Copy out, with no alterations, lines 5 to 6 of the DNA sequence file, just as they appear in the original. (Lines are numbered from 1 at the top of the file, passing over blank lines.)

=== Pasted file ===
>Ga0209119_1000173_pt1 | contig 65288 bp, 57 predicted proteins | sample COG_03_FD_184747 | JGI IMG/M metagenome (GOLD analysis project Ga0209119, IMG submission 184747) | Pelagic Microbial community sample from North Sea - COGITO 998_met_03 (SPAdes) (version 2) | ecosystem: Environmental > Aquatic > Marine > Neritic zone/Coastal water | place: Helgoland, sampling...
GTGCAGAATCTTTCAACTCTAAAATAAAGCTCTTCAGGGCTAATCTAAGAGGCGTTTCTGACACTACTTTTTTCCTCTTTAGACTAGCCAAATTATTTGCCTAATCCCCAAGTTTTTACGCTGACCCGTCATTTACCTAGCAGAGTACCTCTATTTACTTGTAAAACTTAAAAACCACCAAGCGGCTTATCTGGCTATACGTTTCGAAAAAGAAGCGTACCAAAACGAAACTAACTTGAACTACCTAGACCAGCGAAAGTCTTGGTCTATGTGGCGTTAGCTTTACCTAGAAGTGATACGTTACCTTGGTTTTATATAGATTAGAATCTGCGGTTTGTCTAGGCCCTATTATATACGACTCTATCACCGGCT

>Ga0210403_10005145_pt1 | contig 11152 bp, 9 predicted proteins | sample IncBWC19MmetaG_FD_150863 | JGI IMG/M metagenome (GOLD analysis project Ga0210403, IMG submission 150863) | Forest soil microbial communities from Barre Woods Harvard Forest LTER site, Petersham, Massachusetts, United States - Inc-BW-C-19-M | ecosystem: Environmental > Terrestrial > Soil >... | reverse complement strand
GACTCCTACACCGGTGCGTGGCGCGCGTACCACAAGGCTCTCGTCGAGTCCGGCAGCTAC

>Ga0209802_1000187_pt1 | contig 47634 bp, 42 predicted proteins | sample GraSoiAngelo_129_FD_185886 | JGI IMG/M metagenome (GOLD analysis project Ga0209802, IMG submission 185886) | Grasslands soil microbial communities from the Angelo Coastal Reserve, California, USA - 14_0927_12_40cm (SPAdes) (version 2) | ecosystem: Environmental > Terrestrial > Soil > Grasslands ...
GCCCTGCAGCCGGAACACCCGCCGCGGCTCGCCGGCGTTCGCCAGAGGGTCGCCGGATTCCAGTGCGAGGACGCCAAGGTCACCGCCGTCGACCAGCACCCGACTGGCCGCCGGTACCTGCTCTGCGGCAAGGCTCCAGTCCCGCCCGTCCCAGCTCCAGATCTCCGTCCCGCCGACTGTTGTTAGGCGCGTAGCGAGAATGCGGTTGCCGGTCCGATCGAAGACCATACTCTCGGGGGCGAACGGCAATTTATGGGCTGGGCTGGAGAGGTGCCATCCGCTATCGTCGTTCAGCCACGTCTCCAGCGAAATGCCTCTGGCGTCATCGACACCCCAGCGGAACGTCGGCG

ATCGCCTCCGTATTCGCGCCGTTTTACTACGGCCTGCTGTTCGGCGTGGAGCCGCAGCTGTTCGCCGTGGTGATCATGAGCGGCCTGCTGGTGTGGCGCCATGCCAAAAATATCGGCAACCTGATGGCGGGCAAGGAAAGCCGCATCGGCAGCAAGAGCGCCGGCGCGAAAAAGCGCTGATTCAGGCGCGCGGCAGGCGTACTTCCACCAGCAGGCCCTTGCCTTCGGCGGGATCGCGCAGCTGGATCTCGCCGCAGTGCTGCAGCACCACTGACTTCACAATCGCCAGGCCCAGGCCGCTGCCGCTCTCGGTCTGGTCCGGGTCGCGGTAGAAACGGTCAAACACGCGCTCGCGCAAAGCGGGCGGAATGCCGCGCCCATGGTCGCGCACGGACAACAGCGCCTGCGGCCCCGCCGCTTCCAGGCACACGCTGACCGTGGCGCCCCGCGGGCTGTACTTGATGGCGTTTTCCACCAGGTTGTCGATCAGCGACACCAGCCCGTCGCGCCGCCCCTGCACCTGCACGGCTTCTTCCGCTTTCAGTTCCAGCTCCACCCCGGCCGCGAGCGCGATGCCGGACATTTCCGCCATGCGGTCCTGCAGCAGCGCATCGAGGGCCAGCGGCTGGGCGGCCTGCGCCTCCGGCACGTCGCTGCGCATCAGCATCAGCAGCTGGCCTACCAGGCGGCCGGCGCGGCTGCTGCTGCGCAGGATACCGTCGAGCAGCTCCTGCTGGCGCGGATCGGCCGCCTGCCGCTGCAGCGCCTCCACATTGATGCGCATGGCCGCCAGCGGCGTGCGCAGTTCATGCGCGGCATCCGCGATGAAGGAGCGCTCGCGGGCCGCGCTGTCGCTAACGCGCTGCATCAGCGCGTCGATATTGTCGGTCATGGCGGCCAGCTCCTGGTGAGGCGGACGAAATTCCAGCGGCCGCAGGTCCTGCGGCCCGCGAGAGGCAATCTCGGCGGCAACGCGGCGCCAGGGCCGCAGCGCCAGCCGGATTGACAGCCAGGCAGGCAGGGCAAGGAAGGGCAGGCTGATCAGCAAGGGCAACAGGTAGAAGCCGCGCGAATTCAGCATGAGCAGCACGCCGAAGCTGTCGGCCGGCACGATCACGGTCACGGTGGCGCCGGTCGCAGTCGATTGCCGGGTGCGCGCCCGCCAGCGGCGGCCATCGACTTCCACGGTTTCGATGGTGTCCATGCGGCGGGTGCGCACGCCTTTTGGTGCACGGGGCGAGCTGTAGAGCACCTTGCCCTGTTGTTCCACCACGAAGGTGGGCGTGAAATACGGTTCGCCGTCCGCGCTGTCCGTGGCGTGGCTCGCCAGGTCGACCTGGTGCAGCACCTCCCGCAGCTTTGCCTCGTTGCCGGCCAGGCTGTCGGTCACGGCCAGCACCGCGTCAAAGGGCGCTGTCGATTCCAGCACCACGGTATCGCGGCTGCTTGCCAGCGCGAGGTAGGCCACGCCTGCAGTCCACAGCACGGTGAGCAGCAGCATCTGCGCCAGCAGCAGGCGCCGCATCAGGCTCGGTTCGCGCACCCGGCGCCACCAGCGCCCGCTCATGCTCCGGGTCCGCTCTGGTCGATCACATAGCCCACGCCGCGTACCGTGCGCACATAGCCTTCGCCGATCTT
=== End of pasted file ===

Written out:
>Ga0209802_1000187_pt1 | contig 47634 bp, 42 predicted proteins | sample GraSoiAngelo_129_FD_185886 | JGI IMG/M metagenome (GOLD analysis project Ga0209802, IMG submission 185886) | Grasslands soil microbial communities from the Angelo Coastal Reserve, California, USA - 14_0927_12_40cm (SPAdes) (version 2) | ecosystem: Environmental > Terrestrial > Soil > Grasslands ...
GCCCTGCAGCCGGAACACCCGCCGCGGCTCGCCGGCGTTCGCCAGAGGGTCGCCGGATTCCAGTGCGAGGACGCCAAGGTCACCGCCGTCGACCAGCACCCGACTGGCCGCCGGTACCTGCTCTGCGGCAAGGCTCCAGTCCCGCCCGTCCCAGCTCCAGATCTCCGTCCCGCCGACTGTTGTTAGGCGCGTAGCGAGAATGCGGTTGCCGGTCCGATCGAAGACCATACTCTCGGGGGCGAACGGCAATTTATGGGCTGGGCTGGAGAGGTGCCATCCGCTATCGTCGTTCAGCCACGTCTCCAGCGAAATGCCTCTGGCGTCATCGACACCCCAGCGGAACGTCGGCG